A Guide for Happy and Healthy Worm Farms

This guide is republished from Sustainable Port Phillip. Read their other worm farm guides here

Where should I put my worm farm?

Worm farms require a shady spot, especially one that is away from the afternoon sun! Undercover spots including open sheds and outdoor areas with lots of tree cover are ideal.

Feeding time: do's and don'ts

Please note: Worm farms require a balanced diet with a 50:50 ratio of nitrogen (food scraps) and carbon (cardboard and paper).

Yes please:
✓ Chopped up fruit and vegetable scraps/peelings
✓ Crushed egg shells
✓ Tea bags/leaves and coffee grounds
✓ Ripped newspaper, uncoated (non-shiny) paper and receipts
✓ Ripped cardboard and eggs cartons
✓ Paper towel/tissues

No thank you:
× Citrus – oranges, lemons, etc 
× Onions (including leeks and garlic)
× Meat and dairy
× Pasta and rice
× Bread

Utilising the by-products: worm castings and worm juice

Worm Castings
  • Harvesting frequency: Every 8-10 weeks
  • Removal: Unclip the tray that is attached to the bottom of your worm farm (not the tray that is on the ground). Worm castings will look like moist soil.
  • Application: Mix with potting mix for use on potted plants or spread as mulch around plants.
Worm Juice
  • Harvesting frequency: As required
  • Removal: Worm juice will naturally filter through the worm farm into the drip tray underneath.
  • Application: Dilute the worm juice with water to a ratio of 1:10 (or until the liquid resembles a weak tea). Pour onto plants as a liquid fertiliser.

Keeping cool during hot days

Worm farms will need some extra TLC during hot days (≥30°C). We recommend utilising the below tips to keep your worms cool and happy in the warmer weather:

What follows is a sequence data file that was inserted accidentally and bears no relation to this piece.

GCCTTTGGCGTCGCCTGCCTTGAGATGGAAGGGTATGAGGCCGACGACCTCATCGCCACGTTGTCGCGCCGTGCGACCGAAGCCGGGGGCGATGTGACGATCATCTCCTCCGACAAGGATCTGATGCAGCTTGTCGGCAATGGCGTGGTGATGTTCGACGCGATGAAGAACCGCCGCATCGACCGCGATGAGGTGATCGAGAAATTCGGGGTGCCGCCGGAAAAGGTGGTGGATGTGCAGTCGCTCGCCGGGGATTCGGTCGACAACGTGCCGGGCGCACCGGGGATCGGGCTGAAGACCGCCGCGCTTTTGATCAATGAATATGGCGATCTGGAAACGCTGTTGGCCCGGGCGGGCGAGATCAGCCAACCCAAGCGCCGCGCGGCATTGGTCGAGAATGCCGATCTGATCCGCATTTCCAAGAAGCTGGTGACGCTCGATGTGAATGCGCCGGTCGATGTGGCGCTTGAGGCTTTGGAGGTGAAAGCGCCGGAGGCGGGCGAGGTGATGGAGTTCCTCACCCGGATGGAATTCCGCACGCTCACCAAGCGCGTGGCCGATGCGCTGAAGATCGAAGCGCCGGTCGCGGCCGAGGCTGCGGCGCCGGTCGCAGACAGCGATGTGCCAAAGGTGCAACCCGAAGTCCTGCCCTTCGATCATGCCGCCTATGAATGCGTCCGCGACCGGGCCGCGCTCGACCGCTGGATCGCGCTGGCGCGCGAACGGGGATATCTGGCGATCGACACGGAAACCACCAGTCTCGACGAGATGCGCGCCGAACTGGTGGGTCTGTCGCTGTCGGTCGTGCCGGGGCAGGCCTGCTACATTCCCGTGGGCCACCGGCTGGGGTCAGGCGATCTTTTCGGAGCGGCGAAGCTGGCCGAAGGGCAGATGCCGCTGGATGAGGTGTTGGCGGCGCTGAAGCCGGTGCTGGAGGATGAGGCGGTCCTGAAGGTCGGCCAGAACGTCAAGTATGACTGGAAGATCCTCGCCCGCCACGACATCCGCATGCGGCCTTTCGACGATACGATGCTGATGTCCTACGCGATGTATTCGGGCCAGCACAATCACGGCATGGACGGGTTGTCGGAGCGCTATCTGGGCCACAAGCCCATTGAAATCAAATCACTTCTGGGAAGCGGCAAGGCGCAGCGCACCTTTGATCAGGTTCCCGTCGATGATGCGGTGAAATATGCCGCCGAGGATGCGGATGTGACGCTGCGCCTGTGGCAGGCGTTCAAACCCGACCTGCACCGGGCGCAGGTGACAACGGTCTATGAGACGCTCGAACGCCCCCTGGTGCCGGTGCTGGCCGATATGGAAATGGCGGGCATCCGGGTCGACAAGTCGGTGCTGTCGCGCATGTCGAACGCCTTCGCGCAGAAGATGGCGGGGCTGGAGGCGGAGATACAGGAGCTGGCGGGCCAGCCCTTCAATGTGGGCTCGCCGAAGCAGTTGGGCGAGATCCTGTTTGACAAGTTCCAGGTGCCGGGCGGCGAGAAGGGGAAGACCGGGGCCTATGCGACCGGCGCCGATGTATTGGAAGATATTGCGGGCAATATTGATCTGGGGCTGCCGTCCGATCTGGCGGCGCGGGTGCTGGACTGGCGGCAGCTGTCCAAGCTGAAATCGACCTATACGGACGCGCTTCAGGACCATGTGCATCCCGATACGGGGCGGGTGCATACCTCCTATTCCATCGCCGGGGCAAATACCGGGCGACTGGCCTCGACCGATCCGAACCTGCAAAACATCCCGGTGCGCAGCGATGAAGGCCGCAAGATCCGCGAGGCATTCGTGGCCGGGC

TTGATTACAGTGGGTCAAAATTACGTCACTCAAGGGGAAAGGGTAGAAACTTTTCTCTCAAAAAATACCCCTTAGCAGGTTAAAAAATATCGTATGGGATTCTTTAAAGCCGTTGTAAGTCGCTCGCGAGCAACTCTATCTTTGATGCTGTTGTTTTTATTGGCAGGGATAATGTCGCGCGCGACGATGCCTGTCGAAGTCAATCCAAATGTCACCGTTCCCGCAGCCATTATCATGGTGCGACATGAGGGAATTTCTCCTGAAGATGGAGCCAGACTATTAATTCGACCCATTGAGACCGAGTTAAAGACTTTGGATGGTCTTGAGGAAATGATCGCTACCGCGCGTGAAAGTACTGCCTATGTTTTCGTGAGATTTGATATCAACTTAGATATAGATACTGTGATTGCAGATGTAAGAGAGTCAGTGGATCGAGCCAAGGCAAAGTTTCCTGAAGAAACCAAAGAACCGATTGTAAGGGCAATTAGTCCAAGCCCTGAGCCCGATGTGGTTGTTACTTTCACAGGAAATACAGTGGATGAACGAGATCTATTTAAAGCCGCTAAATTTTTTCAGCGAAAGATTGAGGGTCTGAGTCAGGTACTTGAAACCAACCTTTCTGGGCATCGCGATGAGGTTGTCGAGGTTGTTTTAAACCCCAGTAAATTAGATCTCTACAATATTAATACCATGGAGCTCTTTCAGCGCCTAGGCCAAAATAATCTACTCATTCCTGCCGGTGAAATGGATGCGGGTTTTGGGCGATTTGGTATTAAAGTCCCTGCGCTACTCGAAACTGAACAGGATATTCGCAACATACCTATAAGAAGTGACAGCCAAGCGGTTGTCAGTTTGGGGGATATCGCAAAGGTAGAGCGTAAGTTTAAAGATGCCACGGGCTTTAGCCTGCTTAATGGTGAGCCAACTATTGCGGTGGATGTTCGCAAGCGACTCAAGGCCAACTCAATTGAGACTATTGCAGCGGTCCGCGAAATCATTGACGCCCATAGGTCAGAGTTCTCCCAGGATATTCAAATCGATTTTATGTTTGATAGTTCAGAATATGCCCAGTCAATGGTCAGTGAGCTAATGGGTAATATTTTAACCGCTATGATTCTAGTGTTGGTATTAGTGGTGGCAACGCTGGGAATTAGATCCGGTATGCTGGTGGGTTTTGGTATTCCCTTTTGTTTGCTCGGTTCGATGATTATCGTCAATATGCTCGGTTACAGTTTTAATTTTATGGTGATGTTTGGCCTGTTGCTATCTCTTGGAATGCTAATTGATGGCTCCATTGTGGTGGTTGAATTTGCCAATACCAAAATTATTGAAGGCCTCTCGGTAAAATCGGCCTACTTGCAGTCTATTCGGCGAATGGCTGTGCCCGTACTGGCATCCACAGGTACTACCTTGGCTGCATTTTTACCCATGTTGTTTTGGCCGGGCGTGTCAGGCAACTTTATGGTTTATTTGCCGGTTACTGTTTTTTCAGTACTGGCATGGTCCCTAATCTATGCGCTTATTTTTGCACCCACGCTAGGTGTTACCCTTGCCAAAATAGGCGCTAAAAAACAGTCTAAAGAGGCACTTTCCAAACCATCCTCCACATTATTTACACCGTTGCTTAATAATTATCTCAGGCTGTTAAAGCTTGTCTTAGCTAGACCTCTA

✓ Gently bury a frozen drink bottle deep into the worm farm
✓ Cover the worm farm in a wet blanket or towel
✓ Don’t feed the worms (processing food scraps creates heat)


1. I’ve put my worm farm in a spot that is partially shaded but I don’t know if it will be enough! 

If you are needing some extra shade for your worm farm, try installing a shade sail or outdoor screen. If the spot is shaded in the morning but very exposed in the afternoon it won’t be suitable.

2. My worm farm smells bad…

Bad smells often occur when you have overfed the worms and they aren’t able to process the food scraps quickly enough. Remove some of the food on the top, pour some water on the top to rise the worm farm and add some extra paper or cardboard on the top.

3. Why are there little flies (vinegar flies) around my worm farm?

Vinegar flies indicate that there are too many food scraps in your worm farms. Remove some of the food on the top of the worm farm and reduce the quantity/frequency that you are feeding the worms food scraps.

4. We are going away and no one will be able to feed the worm farm.

Your worm farm should be able to cope without any food for 3-4 weeks. Consider adding some moistened newspaper or pea straw before you go as the worms can break this down slowly.

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The EcoCentre acknowledges the Kulin Nations, including the Yalukut Weelam clan of the Boon Wurrung language group, traditional owners of the land on which we are located.

We pay respects to their Elders past and present, and extend that respect to other Aboriginal and Elder members of our multicultural community.